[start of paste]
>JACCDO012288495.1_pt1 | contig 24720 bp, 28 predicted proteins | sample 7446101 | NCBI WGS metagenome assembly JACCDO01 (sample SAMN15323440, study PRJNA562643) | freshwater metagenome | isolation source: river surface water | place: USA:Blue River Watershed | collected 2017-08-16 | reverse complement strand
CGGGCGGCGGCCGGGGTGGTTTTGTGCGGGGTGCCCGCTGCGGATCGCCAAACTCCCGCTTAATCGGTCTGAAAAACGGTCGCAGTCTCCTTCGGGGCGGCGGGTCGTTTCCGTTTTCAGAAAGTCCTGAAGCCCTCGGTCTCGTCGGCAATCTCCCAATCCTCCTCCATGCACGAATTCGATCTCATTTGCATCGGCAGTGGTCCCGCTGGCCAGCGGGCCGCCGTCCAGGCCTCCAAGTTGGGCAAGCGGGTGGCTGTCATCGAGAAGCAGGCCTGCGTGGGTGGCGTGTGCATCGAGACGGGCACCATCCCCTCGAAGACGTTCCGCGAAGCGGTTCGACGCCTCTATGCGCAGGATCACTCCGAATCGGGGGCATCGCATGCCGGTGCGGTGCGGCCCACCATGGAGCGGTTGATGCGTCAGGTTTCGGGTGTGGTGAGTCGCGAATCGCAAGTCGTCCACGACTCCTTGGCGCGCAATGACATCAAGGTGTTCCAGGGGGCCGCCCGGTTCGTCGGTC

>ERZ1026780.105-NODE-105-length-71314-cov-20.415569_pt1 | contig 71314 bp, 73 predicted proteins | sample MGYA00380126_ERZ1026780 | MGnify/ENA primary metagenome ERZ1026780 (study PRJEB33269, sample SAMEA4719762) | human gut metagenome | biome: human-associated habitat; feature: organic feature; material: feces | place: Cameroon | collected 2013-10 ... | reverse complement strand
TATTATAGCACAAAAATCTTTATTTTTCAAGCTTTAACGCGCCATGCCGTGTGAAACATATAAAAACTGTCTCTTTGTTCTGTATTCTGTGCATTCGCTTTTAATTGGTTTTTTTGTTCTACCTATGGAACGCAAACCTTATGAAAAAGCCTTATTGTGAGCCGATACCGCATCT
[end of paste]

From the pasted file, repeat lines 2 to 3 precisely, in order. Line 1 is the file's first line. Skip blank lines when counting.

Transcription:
CGGGCGGCGGCCGGGGTGGTTTTGTGCGGGGTGCCCGCTGCGGATCGCCAAACTCCCGCTTAATCGGTCTGAAAAACGGTCGCAGTCTCCTTCGGGGCGGCGGGTCGTTTCCGTTTTCAGAAAGTCCTGAAGCCCTCGGTCTCGTCGGCAATCTCCCAATCCTCCTCCATGCACGAATTCGATCTCATTTGCATCGGCAGTGGTCCCGCTGGCCAGCGGGCCGCCGTCCAGGCCTCCAAGTTGGGCAAGCGGGTGGCTGTCATCGAGAAGCAGGCCTGCGTGGGTGGCGTGTGCATCGAGACGGGCACCATCCCCTCGAAGACGTTCCGCGAAGCGGTTCGACGCCTCTATGCGCAGGATCACTCCGAATCGGGGGCATCGCATGCCGGTGCGGTGCGGCCCACCATGGAGCGGTTGATGCGTCAGGTTTCGGGTGTGGTGAGTCGCGAATCGCAAGTCGTCCACGACTCCTTGGCGCGCAATGACATCAAGGTGTTCCAGGGGGCCGCCCGGTTCGTCGGTC

>ERZ1026780.105-NODE-105-length-71314-cov-20.415569_pt1 | contig 71314 bp, 73 predicted proteins | sample MGYA00380126_ERZ1026780 | MGnify/ENA primary metagenome ERZ1026780 (study PRJEB33269, sample SAMEA4719762) | human gut metagenome | biome: human-associated habitat; feature: organic feature; material: feces | place: Cameroon | collected 2013-10 ... | reverse complement strand